Prostitution Laws in New York

In New York, prostitution is a class B misdemeanor, punishable by up to three months in jail and a fine of up to $500.

New York has laws against both buying and selling sex.

For more information on prostitution laws generally, see Prostitution.

In New York, a person commits the crime of prostitution by engaging in (or offering or agreeing to engage in) any sex act in return for a fee.

New York’s prostitution law applies only to people who sell sex. People who buy sex can be convicted of patronizing (see below).

Getting out of prostitution

Many people engage in prostitution because they think there are no other alternatives. If you are involved in prostitution and would like to stop, there are organizations that can help you.

Prostitution in a School Zone

Prostitution committed by a person age 19 or older near a school during school hours or where schoolchildren can see the act of prostitution is punished more severely.

(N.Y Pen. Law § § 230.00, 230.03.)

Patronizing Prostitution

A “john” commits the crime of patronizing prostitution by:

  • paying a fee with an understanding that it is compensation for sexual conduct
  • paying (or agreeing to pay) a fee with an understanding that, in return, the person (or a third person) will engage in sexual conduct with the defendant, or
  • soliciting or requesting that another engage in sexual conduct for a fee.

The crime of patronizing prostitution is punished more severely if:

  • the defendant is over the age of 18 and the prostitute is under the age of 14, or
  • the prostitute is under the age of 11.

(N.Y Pen. Law § § 230.02, 230.05, 230.06.)

Promoting Prostitution

Laws against promoting prostitution (also called pimping or pandering) are aimed at third parties who facilitate or make money from the prostitution of others.

For more information on these crimes in New York, see Pimping and Pandering Laws in New York.

Defenses

The gender of the buyer and seller are immaterial to charges of prostitution and patronizing under New York’s laws.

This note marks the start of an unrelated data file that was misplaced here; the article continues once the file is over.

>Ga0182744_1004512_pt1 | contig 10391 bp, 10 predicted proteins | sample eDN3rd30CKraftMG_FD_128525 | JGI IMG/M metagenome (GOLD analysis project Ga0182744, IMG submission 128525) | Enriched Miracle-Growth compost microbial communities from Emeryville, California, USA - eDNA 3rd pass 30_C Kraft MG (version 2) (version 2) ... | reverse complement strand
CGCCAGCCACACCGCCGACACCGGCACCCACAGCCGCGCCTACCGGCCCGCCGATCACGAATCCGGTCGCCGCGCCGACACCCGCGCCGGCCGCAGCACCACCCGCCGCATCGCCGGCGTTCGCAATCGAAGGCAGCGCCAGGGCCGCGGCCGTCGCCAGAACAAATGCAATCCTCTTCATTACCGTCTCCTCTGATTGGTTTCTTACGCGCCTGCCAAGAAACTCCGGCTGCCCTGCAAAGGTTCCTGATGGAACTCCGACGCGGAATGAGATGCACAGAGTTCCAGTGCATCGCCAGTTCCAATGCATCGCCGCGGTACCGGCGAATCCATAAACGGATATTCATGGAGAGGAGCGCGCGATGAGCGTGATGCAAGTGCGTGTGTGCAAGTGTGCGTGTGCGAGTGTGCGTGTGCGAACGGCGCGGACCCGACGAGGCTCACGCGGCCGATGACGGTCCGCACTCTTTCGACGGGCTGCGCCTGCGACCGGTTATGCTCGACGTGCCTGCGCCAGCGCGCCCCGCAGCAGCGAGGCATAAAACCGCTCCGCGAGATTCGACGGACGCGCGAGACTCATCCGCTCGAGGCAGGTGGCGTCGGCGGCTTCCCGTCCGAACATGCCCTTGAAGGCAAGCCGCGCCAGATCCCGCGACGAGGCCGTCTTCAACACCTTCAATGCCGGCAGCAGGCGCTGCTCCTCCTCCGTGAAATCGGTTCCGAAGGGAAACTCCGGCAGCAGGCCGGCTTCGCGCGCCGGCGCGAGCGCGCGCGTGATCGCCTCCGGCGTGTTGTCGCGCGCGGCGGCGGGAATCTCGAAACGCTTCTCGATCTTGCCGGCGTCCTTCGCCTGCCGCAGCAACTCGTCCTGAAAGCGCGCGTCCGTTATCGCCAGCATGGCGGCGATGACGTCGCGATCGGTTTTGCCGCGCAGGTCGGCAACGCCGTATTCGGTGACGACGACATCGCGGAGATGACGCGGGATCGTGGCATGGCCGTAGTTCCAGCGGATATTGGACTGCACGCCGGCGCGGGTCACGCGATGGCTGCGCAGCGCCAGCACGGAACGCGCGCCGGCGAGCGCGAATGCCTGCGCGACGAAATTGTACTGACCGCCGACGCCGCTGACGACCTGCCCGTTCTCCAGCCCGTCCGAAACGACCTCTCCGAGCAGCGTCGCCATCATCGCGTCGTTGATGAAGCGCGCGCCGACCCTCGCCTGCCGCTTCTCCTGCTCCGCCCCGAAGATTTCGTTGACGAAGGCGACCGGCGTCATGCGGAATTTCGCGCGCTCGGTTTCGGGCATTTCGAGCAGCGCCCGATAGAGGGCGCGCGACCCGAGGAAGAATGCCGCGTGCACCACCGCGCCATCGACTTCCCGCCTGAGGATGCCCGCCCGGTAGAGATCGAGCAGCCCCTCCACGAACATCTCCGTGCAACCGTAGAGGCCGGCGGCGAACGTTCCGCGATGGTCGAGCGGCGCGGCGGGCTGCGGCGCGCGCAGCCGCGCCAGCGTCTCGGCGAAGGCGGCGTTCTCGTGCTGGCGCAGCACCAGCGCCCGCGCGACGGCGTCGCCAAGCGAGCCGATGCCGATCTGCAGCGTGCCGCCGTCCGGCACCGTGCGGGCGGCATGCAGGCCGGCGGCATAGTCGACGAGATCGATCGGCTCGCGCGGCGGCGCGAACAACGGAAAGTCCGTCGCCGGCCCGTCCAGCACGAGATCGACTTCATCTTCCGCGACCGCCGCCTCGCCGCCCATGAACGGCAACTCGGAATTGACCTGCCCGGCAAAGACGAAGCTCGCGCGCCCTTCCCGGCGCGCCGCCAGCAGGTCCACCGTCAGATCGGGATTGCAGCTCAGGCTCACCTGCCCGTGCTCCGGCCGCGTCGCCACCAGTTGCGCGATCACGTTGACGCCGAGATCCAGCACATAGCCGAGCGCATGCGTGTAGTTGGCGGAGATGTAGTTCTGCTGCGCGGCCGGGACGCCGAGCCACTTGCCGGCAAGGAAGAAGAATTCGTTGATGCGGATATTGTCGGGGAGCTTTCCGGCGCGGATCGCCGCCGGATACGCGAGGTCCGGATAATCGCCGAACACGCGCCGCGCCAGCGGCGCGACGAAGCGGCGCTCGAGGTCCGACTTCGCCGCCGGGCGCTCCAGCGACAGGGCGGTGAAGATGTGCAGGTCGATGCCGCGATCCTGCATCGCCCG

It is a defense to a charge of patronizing a prostitute under the age of 14 (or 11) if the defendant did not have reason to believe the prostitute was under the specified age.

(N.Y Pen. Law § § 230.07, 230.10.)

For example, if the prostitute was not advertised as being 13, looked older than 13, and did not tell the “john” that he or she was only 13, this could provide a defense to a charge of patronizing a prostitute under the age of 14.

Punishment

Prostitution is a class B misdemeanor, punishable by up to three months in jail and a fine of up to $500. Prostitution in a school zone is a class A misdemeanor, punishable by up to one year in jail and a fine of up to $1,000.

Patronizing prostitution is also a class A misdemeanor.

Patronizing a prostitute under the age of 14 is a class E felony, punishable by up to four years in prison and a fine of up to $5,000. Patronizing a prostitute under the age of 11 is a class D felony, punishable by up to seven years’ imprisonment and a fine of up to $5,000.

(N.Y Pen. Law § § 70.00, 70.15, 80.00, 80.05, 230.00, 230.03, 230.04, 230.05, 230.06.)

Sex offender registration

People convicted of patronizing prostituted children under the age of 17 are required to register as sex offenders in New York.

(N.Y Cor. Law § § 168-A, 168-F.)

Job loss

The commissioner of education will also revoke the teaching certificate of any teacher required to register as a sex offender.

(N.Y Edn. Law § 305.)

Similar laws may apply to other professional licenses.

Getting Legal Advice and Counsel

Being convicted of prostitution or patronizing can have serious consequences, including time in prison or jail, a fine, and a criminal record. If you are charged with a crime, you should contact a New York criminal defense attorney. An attorney can tell your case is likely to fare in court and help you achieve the best possible outcome.

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